Meanwhile, Apple, Facebook, and Google all claimed to be moving in the “right direction,” touting improvements such as women making up 21% of new hires, compared to a current population of 19%. Pinterest started out reaching for “ambitious” goals in 2015, then beat a swift retreat, having found that a 30% hiring rate for women engineers was “too aggressive.”

Diversity activism prior to the 2016 election focused heavily on the spread of information — data sets, programming skills, codes of conduct, workplace diversity training — and trusted that the arc of history was long but would bend towards equity.

It’s important for marginalized people to be represented in tech in this moment because of the danger that technology is about to be used to hurt their communities.

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But the stakes are suddenly much higher. It’s perhaps no surprise that some of the key figures behind the post-2011 explosion of activism for diversity in tech are now leading the Never Again Pledge: The same problems that existed before November 9 still exist, only now they are magnified.

Perhaps nowhere is this better exemplified than in the fight to “keep racists from giving talks at programming conference” that Honeywell mentioned in her post-election tweet. In 2016, even as the election was playing out on a national stage, the programming community was convulsed with a debate over whether the functional programming conference LambdaConf should rescind its speaking invitation to neo-reactionary ideologue and computer scientist Curtis Yarvin, also known as Mencius Moldbug.

Citing his racist views (for example, he claims that white people have inherently higher IQs, and that some people are better suited for slavery), several speakers and sponsors withdrew from LambdaConf in protest. His supporters saw the attempt to no-platform him as an illegitimate attack on speech, where protesters viewed his talk as contributing to a hostile environment for already-marginalized groups in tech.
But under the new administration, the question of giving platforms to people like Yarvin becomes even thornier. “If the alt-right does have an intellectual forbear, it is … Curtis Yarvin,” James Kirchick wrote in May, in an article about “Trump’s terrifying online brigades.”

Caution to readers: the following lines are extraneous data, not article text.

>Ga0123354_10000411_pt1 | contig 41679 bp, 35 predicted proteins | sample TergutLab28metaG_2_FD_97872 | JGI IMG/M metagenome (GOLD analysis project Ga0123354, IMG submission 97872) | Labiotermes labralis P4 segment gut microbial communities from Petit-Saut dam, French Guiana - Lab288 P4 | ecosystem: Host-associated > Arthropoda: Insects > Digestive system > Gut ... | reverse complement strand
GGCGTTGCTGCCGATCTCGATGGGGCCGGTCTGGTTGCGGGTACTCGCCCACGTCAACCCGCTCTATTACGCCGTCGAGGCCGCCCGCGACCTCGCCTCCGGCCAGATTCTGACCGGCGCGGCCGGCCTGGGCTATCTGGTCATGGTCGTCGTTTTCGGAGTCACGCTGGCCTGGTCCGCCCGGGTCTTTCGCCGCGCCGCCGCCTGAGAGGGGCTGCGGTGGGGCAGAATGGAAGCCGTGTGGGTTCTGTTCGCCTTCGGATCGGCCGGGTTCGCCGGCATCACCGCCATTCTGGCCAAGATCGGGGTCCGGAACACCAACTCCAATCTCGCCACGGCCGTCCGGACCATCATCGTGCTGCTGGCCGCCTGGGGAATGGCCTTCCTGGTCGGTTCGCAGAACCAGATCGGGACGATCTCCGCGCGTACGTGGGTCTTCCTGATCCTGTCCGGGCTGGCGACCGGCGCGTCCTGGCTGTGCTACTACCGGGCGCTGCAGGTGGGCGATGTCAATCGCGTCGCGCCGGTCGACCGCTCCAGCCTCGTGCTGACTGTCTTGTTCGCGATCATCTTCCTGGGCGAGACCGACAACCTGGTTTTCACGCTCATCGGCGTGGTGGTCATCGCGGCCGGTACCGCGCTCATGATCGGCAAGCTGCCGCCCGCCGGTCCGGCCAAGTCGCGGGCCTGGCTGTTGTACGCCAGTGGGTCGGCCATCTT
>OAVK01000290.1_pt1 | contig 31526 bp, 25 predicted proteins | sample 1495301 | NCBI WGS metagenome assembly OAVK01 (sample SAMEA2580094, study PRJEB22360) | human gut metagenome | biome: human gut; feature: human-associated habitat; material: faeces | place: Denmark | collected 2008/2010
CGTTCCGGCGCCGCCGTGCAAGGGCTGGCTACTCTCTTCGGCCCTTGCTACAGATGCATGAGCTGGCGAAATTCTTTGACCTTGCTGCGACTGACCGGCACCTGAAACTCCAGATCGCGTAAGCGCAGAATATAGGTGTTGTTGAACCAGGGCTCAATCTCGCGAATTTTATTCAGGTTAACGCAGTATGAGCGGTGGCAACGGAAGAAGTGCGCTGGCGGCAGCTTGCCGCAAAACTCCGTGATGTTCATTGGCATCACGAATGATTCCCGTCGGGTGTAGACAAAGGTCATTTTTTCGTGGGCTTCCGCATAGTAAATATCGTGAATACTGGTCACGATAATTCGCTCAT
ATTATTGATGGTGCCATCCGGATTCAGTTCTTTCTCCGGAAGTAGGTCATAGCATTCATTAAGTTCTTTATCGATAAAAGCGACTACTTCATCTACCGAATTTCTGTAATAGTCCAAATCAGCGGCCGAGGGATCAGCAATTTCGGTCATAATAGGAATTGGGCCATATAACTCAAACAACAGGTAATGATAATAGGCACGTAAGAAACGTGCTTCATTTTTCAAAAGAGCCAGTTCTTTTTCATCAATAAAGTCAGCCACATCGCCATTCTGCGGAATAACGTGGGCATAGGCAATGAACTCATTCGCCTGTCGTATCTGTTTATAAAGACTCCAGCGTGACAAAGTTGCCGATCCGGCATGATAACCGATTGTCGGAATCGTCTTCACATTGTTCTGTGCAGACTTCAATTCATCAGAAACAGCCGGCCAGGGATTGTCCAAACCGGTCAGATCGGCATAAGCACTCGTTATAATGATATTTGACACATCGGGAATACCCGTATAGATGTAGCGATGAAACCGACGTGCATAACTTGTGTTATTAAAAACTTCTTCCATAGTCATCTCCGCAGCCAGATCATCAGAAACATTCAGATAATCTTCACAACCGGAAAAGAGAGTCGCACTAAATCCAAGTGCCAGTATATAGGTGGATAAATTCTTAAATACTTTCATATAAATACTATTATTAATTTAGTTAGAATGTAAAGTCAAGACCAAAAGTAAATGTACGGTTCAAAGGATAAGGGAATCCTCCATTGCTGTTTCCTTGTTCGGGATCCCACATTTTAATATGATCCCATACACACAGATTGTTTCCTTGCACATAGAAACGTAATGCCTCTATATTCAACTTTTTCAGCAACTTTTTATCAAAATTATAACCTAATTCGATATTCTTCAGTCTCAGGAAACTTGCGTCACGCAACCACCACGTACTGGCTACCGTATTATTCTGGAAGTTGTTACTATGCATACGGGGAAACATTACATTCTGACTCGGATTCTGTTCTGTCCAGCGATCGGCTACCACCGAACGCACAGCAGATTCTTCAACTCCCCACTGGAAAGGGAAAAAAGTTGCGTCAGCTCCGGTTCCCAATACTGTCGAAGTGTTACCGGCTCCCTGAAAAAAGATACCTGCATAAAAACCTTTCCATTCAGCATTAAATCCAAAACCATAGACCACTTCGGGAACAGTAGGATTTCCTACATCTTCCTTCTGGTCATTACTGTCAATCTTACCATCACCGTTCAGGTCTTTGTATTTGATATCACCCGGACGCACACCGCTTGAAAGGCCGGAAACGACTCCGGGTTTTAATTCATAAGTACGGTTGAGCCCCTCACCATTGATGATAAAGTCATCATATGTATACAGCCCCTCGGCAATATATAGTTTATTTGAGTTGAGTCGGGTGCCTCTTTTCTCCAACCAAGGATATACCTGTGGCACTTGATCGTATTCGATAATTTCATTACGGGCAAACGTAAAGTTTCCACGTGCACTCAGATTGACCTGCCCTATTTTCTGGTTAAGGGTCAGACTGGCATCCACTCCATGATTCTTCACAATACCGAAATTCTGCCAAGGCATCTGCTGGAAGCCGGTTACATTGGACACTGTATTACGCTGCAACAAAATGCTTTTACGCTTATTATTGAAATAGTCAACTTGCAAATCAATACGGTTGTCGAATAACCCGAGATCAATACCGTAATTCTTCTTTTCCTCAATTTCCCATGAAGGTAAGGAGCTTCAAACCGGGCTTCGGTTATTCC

The problem of Yarvin is no longer just that he contributes to a hostile professional environment for women or people of color: It's that his fringe beliefs have fueled a national political movement that is hostile to them in more tangible ways. Prior to November 9, activists merely sought to prevent Yarvin from speaking at conferences. After November 9, they now seek to stop the creation and use of technology in service of his beliefs.

In this way, the work being done in tech circles before November 9 is still relevant — maybe even more so. Campos sees continuing investment in diversity as essential. “What gets complicated is that in addition to all the education stuff, and making space for people, we now need to get active in a political sense that I don’t know was true in the past.” It’s important, he says, for marginalized people to be represented in tech in this moment, because of the danger that technology is about to be used to hurt their communities.

But the mood in Silicon Valley is sour. “I sense apprehension,” says Karla Monterroso, Vice President of Programs at Code2040. “Things feel very uncertain right now. And I don’t know that that is going to be any different than the way we’re going to experience things in the near term.”

For Monterroso, despite living in the deep blue bubble of Silicon Valley, the results of the election were hardly surprising. “There isn’t a woman or woman of color who hasn’t tweeted and has any kind of network presence who is really surprised about what has happened,” she said. “We felt it coming. There was hope, because that’s how you sustain change — hope in the face of the impossible. But the volume of toxicity that existed has existed.”

The Never Again Pledge closed to new signatures on December 21, citing the enormous effort in vetting signatories on an ongoing basis. But before that happened, 2,843 tech workers had signed on. One line, both chilling and powerful, reads: "Today we stand together to say: not on our watch, and never again."

Sarah Jeong is a journalist specializing in technology and legal issues.